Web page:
This paper contributes to the growing interest in comparative political theory by examining hypothetical antecedents in both Chinese and Western political thought and how these thought experiments impact conceptions of ‘good government’ and political behavior. A fundamental starting point in Western thought is the ‘state of nature’, commonly characterized by competing visions provided by Hobbes and Rousseau. From each, one derives assumptions about the purpose of politics, society, and appropriate behavior with regard to government. Similarly, reference to the “Sage Kings” of Chinese antiquity plays a comparable role in classical Chinese political philosophy. The reference invokes an idealized hypothetical past, allowing for a consideration of basic qualities of humankind, principles of ‘good’ government, and it also establishes a means for assessing contemporary political behavior.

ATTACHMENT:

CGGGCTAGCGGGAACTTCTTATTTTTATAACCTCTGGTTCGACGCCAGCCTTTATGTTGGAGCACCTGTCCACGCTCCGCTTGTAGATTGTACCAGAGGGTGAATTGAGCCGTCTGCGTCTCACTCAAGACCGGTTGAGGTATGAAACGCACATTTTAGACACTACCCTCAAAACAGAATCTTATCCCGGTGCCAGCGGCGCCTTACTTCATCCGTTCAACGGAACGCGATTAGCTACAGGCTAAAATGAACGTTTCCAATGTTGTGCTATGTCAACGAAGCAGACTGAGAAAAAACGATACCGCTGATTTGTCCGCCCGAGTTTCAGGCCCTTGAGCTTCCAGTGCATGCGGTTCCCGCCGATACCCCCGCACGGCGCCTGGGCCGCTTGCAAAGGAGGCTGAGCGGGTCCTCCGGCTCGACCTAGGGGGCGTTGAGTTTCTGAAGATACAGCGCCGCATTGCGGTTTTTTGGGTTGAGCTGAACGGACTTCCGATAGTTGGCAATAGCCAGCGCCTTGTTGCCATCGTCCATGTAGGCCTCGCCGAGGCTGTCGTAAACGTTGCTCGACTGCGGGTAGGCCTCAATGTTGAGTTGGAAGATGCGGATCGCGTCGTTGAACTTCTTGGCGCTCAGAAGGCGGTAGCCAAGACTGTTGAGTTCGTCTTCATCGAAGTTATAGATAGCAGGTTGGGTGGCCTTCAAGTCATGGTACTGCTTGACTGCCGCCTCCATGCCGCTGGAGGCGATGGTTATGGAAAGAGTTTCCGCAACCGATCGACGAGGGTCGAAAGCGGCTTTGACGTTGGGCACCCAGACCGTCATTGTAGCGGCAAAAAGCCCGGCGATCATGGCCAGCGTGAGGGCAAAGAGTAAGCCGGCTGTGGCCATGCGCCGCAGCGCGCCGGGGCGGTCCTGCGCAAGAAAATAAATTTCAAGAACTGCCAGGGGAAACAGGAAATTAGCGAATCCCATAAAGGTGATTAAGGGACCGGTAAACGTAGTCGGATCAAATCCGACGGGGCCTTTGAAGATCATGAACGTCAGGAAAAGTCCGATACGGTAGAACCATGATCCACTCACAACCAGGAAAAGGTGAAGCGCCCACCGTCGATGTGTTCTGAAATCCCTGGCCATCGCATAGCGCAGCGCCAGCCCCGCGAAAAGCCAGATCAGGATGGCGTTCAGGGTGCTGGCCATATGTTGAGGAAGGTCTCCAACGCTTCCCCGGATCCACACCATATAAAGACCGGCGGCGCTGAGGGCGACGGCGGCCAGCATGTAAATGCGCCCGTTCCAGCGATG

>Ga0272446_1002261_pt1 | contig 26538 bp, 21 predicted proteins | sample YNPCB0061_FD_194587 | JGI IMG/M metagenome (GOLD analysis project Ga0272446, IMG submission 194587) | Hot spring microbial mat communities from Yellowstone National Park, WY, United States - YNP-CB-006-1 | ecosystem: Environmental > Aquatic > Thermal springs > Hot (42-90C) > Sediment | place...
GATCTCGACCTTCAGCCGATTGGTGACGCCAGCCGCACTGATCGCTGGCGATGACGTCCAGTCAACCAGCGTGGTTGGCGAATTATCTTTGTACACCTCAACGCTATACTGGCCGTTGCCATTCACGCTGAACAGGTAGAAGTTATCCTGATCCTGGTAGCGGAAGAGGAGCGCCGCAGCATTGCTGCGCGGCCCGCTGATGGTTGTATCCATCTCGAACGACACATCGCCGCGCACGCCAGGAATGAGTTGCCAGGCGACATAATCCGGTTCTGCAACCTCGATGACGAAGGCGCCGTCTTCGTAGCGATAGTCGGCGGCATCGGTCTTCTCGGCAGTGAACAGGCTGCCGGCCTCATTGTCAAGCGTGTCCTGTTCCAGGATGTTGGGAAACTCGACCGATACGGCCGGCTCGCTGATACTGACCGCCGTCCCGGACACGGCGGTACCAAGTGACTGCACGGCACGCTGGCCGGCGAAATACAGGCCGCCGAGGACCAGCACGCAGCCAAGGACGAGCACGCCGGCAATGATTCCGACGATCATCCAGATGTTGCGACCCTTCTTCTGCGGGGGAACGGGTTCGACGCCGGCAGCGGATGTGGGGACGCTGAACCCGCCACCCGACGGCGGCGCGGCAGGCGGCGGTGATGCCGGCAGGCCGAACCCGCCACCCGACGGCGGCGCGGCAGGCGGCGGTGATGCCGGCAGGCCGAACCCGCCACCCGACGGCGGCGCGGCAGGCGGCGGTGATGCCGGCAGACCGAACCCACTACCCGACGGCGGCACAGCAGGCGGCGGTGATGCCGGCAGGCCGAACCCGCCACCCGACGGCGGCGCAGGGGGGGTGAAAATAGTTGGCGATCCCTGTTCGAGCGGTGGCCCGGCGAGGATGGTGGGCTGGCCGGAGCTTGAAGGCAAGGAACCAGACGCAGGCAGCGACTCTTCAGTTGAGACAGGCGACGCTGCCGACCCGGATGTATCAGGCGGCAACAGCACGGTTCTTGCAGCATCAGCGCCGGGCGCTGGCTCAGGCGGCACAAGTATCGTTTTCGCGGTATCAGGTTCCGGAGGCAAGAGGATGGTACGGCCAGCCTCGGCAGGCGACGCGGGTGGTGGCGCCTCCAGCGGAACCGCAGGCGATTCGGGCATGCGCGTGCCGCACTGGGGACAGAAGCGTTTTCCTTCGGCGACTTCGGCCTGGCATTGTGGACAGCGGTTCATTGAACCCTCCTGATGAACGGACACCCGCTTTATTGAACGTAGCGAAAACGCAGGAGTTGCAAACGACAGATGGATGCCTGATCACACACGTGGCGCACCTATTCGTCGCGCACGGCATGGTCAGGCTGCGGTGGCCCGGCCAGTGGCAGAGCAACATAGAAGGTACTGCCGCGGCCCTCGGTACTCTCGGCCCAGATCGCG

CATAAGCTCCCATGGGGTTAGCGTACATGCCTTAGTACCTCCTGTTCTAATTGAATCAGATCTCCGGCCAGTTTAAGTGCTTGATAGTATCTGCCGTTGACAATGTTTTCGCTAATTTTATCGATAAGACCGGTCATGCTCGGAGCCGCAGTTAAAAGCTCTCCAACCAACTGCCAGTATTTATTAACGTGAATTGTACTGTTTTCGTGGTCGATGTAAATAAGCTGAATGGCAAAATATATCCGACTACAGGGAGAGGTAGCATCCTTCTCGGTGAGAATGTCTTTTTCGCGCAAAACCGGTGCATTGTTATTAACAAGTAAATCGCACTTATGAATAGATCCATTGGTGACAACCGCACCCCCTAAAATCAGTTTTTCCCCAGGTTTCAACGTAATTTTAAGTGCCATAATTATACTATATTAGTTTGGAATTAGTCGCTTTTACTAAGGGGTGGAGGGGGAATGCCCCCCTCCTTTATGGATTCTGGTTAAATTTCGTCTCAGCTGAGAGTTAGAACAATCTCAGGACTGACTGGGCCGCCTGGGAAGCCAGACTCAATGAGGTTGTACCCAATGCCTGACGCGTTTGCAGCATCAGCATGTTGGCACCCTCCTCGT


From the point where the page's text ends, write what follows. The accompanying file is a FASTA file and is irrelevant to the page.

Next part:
Available at: http://works.bepress.com/jondcarlson/8/